Fulminant hepatic failure in children: Superior and durable outcomes with liver transplantation over 25 years at a single center

Douglas G. Farmer, Robert S. Venick, Sue V. McDiarmid, John P. Duffy, Omar Kattan, Johnny C. Hong, Jorge Vargas, Hasan Yersiz, Ronald W. Busuttil

Research output: Contribution to journalArticlepeer-review

45 Scopus citations

Abstract

OBJECTIVE(S):: Death occurs in half of all children with fulminant hepatic failure (FHF). Although liver transplantation (LT) is potentially life-saving, there are only a few published series with limited experience. The aim was to examine predictors of survival after LT for FHF. METHODS:: Between 1984 and 2008, all LT for FHF performed in recipients less than or equal to 18 years of age were analyzed from a prospectively maintained database using 35 demographic, laboratory, and operative variables. Unique calculated variables included creatinine clearance (cCrCl) and Pediatric End-Stage Liver Disease score (PELD). Study end-points were patient and death censored graft survival. Median follow-up was 98 months. Statistical analysis involved the log-rank test and Cox proportional hazards model. RESULTS:: A total of 122 children underwent 159 LTx. Cryptogenic was the primary etiology (70%) and the median age was 53 months. The significant (P < 0.05) univariate predictors of worse graft survival were: recipient age <24 months, cCrCl <60 mL/min/1.73m, PELD >25 points, and warm ischemia time >60 minutes. The significant (P < 0.05) univariate predictors of worse patient survival were: recipient African-American and Asian race, recipient age <24 months, cCrCl <60 mL/min/1.73m, and time from onset jaundice to encephalopathy <7 days. On multivariate analysis, survival was significantly impacted by 4 variables: cCrCl <60 mL/min/1.73m (GRAFT and PATIENT), PELD >25 points (GRAFT), recipient age <24 months (GRAFT), and time from onset jaundice to encephalopathy <7 days (PATIENT). While overall 5-and 10-year survival was 73% and 72% (GRAFT) and 77% and 73% (PATIENT), these were significantly worse when a combination of multivariate risk-factors were present. CONCLUSIONS:: This data from a large, single-center experience demonstrates that LT is the treatment of choice for FHF and results in durable survival. Analysis revealed 4 novel outcome predictors. Young children with rapid onset acute liver failure are a high-risk subpopulation. Unique to this study, cCrCl and PELD accurately predicted the end-points. This analysis identifies patient subpopulations requiring early aggressive intervention with LT.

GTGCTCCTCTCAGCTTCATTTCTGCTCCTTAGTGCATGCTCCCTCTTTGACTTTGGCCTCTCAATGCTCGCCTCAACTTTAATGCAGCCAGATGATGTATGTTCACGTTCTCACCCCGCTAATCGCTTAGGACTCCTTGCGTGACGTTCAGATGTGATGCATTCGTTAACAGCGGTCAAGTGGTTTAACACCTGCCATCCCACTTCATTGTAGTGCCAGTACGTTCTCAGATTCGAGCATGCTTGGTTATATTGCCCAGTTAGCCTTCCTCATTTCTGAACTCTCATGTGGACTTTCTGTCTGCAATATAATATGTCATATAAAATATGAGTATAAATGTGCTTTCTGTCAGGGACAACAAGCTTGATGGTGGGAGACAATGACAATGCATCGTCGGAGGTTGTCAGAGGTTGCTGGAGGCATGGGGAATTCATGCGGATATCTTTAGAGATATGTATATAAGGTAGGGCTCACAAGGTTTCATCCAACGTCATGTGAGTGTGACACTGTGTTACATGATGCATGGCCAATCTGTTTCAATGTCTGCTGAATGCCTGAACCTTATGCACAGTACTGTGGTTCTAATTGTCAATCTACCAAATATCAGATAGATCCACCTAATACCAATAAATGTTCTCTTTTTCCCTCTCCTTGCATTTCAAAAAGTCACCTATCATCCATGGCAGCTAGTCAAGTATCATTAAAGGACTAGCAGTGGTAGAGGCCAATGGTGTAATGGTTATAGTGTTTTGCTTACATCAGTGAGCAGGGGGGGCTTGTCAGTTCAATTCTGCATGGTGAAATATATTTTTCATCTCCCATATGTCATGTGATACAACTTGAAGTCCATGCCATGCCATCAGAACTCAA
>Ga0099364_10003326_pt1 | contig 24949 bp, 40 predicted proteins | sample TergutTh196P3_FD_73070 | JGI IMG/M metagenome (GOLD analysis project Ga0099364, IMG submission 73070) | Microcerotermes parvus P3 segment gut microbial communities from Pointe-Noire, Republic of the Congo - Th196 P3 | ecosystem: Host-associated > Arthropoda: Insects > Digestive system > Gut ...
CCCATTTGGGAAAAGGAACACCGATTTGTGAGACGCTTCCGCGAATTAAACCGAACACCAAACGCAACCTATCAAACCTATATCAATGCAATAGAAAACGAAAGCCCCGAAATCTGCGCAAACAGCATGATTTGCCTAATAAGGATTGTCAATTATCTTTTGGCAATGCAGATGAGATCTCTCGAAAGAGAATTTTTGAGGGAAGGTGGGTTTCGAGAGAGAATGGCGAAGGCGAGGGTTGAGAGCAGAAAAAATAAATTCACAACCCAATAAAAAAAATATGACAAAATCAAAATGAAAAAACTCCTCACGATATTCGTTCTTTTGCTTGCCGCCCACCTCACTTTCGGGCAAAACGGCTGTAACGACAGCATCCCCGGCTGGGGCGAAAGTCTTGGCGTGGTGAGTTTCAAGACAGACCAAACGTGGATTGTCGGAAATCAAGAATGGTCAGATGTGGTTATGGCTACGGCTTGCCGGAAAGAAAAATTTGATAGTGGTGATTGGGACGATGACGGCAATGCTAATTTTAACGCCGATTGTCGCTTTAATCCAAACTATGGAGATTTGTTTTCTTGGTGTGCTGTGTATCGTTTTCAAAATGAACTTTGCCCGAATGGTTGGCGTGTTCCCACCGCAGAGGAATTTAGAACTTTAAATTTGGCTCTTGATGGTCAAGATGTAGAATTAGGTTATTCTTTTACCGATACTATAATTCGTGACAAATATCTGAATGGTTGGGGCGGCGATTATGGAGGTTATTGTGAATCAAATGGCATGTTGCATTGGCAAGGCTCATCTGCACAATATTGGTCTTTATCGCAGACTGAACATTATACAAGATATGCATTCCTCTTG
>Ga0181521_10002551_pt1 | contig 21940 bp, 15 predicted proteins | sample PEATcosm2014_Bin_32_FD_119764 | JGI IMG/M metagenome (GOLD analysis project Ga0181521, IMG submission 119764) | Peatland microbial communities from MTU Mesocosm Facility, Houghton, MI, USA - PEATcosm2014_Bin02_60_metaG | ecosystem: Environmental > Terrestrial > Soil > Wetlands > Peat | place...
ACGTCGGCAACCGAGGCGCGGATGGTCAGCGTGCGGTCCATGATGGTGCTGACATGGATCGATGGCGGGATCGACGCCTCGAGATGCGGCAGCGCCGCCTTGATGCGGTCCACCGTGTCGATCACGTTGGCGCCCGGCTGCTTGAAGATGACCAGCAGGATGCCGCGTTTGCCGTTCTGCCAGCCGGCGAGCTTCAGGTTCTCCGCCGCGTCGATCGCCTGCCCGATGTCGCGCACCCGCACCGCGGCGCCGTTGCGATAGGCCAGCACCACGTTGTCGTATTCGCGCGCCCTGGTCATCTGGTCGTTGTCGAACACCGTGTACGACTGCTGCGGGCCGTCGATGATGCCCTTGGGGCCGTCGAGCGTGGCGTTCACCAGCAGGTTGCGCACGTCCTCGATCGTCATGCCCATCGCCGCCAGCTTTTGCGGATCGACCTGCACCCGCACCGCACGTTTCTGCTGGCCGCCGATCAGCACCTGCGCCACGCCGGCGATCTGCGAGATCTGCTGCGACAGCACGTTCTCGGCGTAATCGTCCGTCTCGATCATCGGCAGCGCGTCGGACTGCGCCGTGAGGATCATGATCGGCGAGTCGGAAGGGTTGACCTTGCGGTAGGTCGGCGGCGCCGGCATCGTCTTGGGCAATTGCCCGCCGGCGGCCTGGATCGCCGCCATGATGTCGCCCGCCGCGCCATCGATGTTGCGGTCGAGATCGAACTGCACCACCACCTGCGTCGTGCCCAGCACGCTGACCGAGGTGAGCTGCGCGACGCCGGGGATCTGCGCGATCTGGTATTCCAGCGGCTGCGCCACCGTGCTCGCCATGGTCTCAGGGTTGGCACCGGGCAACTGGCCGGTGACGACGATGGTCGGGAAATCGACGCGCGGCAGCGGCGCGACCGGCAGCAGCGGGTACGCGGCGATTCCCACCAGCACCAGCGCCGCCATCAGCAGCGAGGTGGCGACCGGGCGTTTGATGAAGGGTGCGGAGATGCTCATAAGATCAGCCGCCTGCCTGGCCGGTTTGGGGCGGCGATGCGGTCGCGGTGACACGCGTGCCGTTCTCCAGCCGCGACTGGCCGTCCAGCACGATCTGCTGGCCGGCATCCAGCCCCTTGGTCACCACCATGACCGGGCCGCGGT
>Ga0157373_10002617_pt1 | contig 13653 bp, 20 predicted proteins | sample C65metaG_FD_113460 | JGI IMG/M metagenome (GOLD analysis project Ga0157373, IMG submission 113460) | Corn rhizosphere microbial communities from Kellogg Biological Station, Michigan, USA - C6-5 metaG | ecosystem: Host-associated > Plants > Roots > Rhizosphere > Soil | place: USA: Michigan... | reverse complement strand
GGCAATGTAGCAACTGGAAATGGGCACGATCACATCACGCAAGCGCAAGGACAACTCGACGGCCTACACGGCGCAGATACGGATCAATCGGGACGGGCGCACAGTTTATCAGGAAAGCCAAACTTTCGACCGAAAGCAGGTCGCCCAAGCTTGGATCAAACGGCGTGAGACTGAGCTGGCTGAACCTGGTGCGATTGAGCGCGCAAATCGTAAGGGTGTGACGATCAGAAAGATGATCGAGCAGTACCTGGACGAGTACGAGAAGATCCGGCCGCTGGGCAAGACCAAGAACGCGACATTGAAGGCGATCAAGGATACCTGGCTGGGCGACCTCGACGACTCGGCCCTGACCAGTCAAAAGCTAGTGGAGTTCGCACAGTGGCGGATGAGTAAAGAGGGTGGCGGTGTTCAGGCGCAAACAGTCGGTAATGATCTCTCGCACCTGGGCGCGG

Original languageEnglish (US)
Pages (from-to)484-491
Number of pages8
JournalAnnals of surgery
Volume250
Issue number3
DOIs
StatePublished - Sep 2009

All Science Journal Classification (ASJC) codes

  • Surgery

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